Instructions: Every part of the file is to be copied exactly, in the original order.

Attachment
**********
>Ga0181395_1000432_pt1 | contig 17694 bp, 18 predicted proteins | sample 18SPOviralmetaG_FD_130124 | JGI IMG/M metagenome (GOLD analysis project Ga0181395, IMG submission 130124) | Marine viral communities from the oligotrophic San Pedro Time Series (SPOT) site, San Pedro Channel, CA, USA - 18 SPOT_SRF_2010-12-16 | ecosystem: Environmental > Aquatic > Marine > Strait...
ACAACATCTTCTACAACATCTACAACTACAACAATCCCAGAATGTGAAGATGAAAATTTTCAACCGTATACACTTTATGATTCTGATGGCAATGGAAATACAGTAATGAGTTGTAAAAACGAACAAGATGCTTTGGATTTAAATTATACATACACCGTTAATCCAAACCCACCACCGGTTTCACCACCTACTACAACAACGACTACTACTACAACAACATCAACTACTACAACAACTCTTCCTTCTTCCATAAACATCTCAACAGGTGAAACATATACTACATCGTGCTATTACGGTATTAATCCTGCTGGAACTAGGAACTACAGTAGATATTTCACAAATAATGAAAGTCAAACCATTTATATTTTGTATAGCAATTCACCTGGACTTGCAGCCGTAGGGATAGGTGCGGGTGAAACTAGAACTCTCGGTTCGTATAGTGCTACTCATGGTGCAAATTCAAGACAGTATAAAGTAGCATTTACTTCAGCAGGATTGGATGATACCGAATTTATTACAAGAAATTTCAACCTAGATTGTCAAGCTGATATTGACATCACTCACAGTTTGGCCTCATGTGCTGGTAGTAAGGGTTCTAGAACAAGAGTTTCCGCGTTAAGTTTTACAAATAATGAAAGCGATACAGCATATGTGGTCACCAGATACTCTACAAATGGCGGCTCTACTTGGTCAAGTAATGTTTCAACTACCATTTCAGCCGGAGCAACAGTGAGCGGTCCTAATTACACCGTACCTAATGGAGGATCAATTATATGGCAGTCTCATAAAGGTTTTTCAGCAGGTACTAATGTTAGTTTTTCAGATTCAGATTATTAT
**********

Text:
>Ga0181395_1000432_pt1 | contig 17694 bp, 18 predicted proteins | sample 18SPOviralmetaG_FD_130124 | JGI IMG/M metagenome (GOLD analysis project Ga0181395, IMG submission 130124) | Marine viral communities from the oligotrophic San Pedro Time Series (SPOT) site, San Pedro Channel, CA, USA - 18 SPOT_SRF_2010-12-16 | ecosystem: Environmental > Aquatic > Marine > Strait...
ACAACATCTTCTACAACATCTACAACTACAACAATCCCAGAATGTGAAGATGAAAATTTTCAACCGTATACACTTTATGATTCTGATGGCAATGGAAATACAGTAATGAGTTGTAAAAACGAACAAGATGCTTTGGATTTAAATTATACATACACCGTTAATCCAAACCCACCACCGGTTTCACCACCTACTACAACAACGACTACTACTACAACAACATCAACTACTACAACAACTCTTCCTTCTTCCATAAACATCTCAACAGGTGAAACATATACTACATCGTGCTATTACGGTATTAATCCTGCTGGAACTAGGAACTACAGTAGATATTTCACAAATAATGAAAGTCAAACCATTTATATTTTGTATAGCAATTCACCTGGACTTGCAGCCGTAGGGATAGGTGCGGGTGAAACTAGAACTCTCGGTTCGTATAGTGCTACTCATGGTGCAAATTCAAGACAGTATAAAGTAGCATTTACTTCAGCAGGATTGGATGATACCGAATTTATTACAAGAAATTTCAACCTAGATTGTCAAGCTGATATTGACATCACTCACAGTTTGGCCTCATGTGCTGGTAGTAAGGGTTCTAGAACAAGAGTTTCCGCGTTAAGTTTTACAAATAATGAAAGCGATACAGCATATGTGGTCACCAGATACTCTACAAATGGCGGCTCTACTTGGTCAAGTAATGTTTCAACTACCATTTCAGCCGGAGCAACAGTGAGCGGTCCTAATTACACCGTACCTAATGGAGGATCAATTATATGGCAGTCTCATAAAGGTTTTTCAGCAGGTACTAATGTTAGTTTTTCAGATTCAGATTATTAT